Causes Of The Great Depression
The Great Depression is an economic crisis worldwide large-scale marking the end of the Nineteenth century . The term Great Depression is after the 1929 crisis ambiguous, since it refers to the first crisis to as Long Depression . However, the term is misleading: it was more of an economic downturn or economic stagnation , and not a depression : the GNP continued to grow over the period. Spanning 23 years, it starts with a brutal episode, the banking crisis of May 1873 .
The Great Depression is considered one of the biggest economic crises of the twentieth century. It began Thursday, October 24, 1929 with the Wall Street crash that plunged the U.S. and global economy in turmoil. The 20s, in North America were dubbed the “Roaring Twenties”. In 1928, indeed the United States are growing indefinitely (920 million shares traded). Soon industrial overproduction, market speculation, debt general, the unlimited confidence of Americans and the continuing crisis in agriculture plunged the country into chaos.
There was a cyclical downturn and a few large investors sold their shares. This had a snowball effect, there were thousands of sales waterfalls and panic took hold of all Americans (the day of 24 October where more 16 million shares were sold at low prices without finding buyers). The “call loans” are also the cause of this crisis. They are to purchase one share at a low price, the difference with the real price is covered by a broker as a loan to the bank. Small investors can not repay these loans, this causes the bankruptcy of some banks. Depositors of these banks panic and entail further bankruptcies of institutions less vulnerable (4300 between 1929 and 1931).
Wall Street collapses again on 28 and 29 October. Of the month, its decline reached 30% in November and the U.S. stock market lost another 50%, and most U.S. banks are closing. this crisis quickly spread to the stock market and financial system has many consequences: the credit crunch prevents investment which leads to a recession (falling output) and unemployment. Then there is a decline in international trade and the economy is less open to the outside. The Glass-Steagall Act (often known as the Banking Act), for example, is a measure taken in 1933, to United States. It differentiates the businesses of deposit and investment banking and implements the system of federal deposit insurance. Then, interest rates on bank deposits are controlled by the control Q (also called caps).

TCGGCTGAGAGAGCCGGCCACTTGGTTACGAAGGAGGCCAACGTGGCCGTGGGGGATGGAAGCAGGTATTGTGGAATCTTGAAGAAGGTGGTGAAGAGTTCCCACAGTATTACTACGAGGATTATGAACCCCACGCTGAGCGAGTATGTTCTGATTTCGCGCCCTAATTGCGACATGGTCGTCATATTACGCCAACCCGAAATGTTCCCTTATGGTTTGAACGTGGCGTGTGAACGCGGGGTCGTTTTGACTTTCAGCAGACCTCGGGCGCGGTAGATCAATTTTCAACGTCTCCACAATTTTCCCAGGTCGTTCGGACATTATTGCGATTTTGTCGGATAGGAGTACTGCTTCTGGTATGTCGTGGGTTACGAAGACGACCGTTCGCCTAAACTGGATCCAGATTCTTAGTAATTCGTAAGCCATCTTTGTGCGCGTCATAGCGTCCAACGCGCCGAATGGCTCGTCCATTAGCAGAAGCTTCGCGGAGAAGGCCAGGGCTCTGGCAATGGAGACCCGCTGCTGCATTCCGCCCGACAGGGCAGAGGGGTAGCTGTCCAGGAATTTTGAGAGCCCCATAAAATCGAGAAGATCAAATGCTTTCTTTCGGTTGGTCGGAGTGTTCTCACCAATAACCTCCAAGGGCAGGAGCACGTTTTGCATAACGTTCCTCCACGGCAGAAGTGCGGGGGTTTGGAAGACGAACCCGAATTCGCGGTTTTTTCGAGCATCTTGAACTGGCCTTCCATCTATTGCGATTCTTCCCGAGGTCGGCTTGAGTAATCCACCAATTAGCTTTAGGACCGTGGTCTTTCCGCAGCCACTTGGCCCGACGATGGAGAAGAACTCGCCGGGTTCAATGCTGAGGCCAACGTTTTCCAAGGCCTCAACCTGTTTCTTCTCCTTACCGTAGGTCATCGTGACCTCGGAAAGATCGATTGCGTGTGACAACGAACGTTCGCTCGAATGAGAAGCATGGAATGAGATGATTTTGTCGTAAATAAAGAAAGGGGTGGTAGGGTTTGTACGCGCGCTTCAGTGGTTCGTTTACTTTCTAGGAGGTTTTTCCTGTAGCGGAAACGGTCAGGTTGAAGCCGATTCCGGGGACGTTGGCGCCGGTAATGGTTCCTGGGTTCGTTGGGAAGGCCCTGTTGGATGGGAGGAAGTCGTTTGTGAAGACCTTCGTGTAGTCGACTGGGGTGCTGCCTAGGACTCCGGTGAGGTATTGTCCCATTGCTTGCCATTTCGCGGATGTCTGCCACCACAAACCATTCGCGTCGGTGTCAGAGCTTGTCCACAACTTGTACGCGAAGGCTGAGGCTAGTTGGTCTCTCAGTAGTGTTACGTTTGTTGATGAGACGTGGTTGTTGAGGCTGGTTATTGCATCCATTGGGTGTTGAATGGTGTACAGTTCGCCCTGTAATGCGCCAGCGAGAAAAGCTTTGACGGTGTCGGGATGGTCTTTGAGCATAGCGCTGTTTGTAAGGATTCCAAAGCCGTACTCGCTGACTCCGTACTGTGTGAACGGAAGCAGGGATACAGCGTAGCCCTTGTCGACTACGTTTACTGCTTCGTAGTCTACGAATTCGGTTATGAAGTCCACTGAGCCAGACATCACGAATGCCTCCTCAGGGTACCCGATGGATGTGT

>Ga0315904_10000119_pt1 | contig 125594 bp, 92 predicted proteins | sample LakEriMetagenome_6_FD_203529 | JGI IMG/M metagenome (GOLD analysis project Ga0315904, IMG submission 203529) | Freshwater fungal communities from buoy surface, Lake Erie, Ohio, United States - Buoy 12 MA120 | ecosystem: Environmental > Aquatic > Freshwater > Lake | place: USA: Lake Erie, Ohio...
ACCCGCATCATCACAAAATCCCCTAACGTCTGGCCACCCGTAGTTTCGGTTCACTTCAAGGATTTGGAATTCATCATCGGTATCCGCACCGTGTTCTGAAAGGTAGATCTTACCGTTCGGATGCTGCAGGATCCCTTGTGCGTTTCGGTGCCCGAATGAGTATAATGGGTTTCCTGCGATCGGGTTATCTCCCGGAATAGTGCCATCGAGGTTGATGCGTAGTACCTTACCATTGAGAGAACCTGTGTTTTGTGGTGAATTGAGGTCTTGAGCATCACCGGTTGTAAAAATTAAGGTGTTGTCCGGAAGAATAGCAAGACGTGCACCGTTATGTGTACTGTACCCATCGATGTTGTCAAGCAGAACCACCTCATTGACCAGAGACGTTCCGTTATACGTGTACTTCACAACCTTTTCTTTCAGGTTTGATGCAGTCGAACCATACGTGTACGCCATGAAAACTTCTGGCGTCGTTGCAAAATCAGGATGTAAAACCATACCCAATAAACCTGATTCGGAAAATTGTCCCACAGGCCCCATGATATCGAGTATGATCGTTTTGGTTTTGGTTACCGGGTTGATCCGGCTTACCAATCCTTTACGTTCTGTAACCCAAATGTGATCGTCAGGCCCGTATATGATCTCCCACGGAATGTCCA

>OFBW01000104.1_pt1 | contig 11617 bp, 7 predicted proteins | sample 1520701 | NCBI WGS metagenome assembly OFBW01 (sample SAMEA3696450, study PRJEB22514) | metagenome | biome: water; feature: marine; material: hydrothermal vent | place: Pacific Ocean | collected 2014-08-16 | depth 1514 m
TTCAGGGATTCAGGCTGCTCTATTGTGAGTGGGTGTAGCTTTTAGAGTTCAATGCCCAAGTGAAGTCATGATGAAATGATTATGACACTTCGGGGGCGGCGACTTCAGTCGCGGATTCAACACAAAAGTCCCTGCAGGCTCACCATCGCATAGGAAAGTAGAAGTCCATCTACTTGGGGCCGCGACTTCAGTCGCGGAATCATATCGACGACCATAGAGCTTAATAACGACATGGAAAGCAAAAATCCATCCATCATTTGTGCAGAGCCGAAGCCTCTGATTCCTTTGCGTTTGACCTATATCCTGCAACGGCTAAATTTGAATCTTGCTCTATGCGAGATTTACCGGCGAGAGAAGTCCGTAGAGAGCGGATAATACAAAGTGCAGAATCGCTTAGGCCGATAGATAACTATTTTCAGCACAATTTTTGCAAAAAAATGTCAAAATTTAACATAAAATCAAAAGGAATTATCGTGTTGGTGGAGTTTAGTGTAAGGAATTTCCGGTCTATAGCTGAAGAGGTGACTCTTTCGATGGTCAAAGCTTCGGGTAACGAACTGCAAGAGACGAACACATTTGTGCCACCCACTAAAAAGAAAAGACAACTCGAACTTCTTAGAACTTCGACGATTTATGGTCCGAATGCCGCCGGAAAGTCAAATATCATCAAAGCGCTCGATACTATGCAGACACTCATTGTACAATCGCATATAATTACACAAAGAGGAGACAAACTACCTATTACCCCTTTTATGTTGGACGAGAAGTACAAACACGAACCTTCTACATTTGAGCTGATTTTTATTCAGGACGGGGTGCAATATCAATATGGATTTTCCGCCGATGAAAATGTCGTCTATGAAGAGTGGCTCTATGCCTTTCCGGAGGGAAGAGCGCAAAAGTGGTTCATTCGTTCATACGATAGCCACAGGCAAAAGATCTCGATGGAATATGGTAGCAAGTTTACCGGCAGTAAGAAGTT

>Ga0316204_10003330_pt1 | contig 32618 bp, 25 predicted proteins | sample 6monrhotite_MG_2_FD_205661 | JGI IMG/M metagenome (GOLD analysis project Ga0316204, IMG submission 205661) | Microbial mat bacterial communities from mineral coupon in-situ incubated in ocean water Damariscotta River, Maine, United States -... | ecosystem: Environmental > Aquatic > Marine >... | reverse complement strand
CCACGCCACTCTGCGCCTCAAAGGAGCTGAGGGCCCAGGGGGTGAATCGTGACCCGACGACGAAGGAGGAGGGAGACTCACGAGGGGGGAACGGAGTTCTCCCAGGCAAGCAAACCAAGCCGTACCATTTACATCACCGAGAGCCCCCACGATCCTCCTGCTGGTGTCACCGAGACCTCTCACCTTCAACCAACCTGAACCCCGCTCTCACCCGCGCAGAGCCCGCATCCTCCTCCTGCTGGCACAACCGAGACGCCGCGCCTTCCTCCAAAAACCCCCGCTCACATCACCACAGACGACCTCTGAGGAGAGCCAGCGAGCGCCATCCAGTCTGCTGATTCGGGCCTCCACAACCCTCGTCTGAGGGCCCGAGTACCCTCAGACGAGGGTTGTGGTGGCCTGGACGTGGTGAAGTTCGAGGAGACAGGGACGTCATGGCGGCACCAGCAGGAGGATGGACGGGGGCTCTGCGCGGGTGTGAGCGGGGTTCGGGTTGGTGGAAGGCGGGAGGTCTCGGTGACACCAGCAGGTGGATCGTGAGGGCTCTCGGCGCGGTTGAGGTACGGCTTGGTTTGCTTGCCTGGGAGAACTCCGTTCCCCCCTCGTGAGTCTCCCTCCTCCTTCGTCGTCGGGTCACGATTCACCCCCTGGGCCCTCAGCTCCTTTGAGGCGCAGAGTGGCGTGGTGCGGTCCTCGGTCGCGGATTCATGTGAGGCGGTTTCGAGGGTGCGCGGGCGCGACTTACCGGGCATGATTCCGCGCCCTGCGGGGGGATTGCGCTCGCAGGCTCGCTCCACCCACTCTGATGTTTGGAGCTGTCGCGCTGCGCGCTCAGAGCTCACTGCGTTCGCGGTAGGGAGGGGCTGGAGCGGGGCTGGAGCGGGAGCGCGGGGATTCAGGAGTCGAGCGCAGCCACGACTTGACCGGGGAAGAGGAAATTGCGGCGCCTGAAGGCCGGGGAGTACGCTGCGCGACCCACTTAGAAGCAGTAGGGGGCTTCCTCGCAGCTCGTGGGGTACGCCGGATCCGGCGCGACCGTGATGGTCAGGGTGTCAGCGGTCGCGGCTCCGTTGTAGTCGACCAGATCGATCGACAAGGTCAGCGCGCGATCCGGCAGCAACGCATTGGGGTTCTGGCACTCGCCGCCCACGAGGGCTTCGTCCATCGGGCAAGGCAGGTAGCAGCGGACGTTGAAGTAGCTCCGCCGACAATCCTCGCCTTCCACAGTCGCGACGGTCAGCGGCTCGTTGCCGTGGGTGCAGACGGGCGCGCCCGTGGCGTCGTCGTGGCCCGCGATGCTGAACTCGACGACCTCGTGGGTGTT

The Glass-Steagall Act is named Carter Glass, a Democratic senator from Virginia, former Treasury Secretary and a Democratic Representative from Alabama, Henry B. Steagall, chairman of the Banking and Currency Committee of the House of Representatives. Since the mid-1970s, it is more appropriate to the situation and is finally repealed on 12 November 1999 by the Financial Services Modernization Act (also known as the Gramm-Leach-Bliley Act), just in time to allow the merger of Citigroup constituent. Another financial reform introduced following the 1929 financial crisis is the New Deal (“new deal”). New Deal is the name given by U.S. President Franklin D. Roosevelt (elected in 1932) to its intervention policy in place to get out of the Great Depression in the United States, is a series of measures taken since 1933. This program ran from 1933 and 1938, with the aim of supporting the poorest of the population, reform the financial markets and revive the U.S. economy weakened since the 1929 crash by unemployment and bankruptcies.
The New Deal put in place several measures, for example, a devaluation of the dollar (-59%, to improve terms of trade), a bank deposit guarantee (to save banks that are on the verge of bankruptcy), a moratorium on bank debt (to boost consumption), production quotas agricultural & industrial (to stem the fall in prices), major public works (to lower unemployment) … There are two New Deal. The first, marked by the “Hundred Days of Roosevelt” in 1933, sought to improve the situation in the short term. We find therefore the law of banking reform, social assistance programs of emergency assistance programs through work, or farm programs. The government thus realized significant investment and allowed access to financial resources through various government agencies. The economic results were mixed, but the situation improved.